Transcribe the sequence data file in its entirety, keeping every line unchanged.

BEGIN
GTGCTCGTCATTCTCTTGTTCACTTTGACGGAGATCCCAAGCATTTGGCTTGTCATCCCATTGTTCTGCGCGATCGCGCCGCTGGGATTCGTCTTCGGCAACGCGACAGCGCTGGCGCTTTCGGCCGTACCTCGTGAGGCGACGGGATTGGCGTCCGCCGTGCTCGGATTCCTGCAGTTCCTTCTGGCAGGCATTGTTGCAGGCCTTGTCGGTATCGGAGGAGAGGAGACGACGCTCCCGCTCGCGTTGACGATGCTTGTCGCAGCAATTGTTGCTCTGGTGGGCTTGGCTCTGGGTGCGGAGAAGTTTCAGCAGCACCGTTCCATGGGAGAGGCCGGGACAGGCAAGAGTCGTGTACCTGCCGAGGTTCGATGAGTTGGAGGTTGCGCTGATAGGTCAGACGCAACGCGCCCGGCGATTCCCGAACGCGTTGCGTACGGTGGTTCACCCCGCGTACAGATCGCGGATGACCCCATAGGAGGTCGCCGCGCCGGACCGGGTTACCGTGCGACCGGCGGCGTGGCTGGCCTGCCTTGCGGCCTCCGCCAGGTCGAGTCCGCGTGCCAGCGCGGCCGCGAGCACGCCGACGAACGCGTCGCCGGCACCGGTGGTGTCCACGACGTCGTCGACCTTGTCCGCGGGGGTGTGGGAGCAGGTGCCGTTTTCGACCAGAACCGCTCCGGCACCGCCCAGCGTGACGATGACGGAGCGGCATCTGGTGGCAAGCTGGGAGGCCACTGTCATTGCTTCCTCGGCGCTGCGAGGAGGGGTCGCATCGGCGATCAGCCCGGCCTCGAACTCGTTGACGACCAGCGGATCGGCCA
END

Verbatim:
GTGCTCGTCATTCTCTTGTTCACTTTGACGGAGATCCCAAGCATTTGGCTTGTCATCCCATTGTTCTGCGCGATCGCGCCGCTGGGATTCGTCTTCGGCAACGCGACAGCGCTGGCGCTTTCGGCCGTACCTCGTGAGGCGACGGGATTGGCGTCCGCCGTGCTCGGATTCCTGCAGTTCCTTCTGGCAGGCATTGTTGCAGGCCTTGTCGGTATCGGAGGAGAGGAGACGACGCTCCCGCTCGCGTTGACGATGCTTGTCGCAGCAATTGTTGCTCTGGTGGGCTTGGCTCTGGGTGCGGAGAAGTTTCAGCAGCACCGTTCCATGGGAGAGGCCGGGACAGGCAAGAGTCGTGTACCTGCCGAGGTTCGATGAGTTGGAGGTTGCGCTGATAGGTCAGACGCAACGCGCCCGGCGATTCCCGAACGCGTTGCGTACGGTGGTTCACCCCGCGTACAGATCGCGGATGACCCCATAGGAGGTCGCCGCGCCGGACCGGGTTACCGTGCGACCGGCGGCGTGGCTGGCCTGCCTTGCGGCCTCCGCCAGGTCGAGTCCGCGTGCCAGCGCGGCCGCGAGCACGCCGACGAACGCGTCGCCGGCACCGGTGGTGTCCACGACGTCGTCGACCTTGTCCGCGGGGGTGTGGGAGCAGGTGCCGTTTTCGACCAGAACCGCTCCGGCACCGCCCAGCGTGACGATGACGGAGCGGCATCTGGTGGCAAGCTGGGAGGCCACTGTCATTGCTTCCTCGGCGCTGCGAGGAGGGGTCGCATCGGCGATCAGCCCGGCCTCGAACTCGTTGACGACCAGCGGATCGGCCA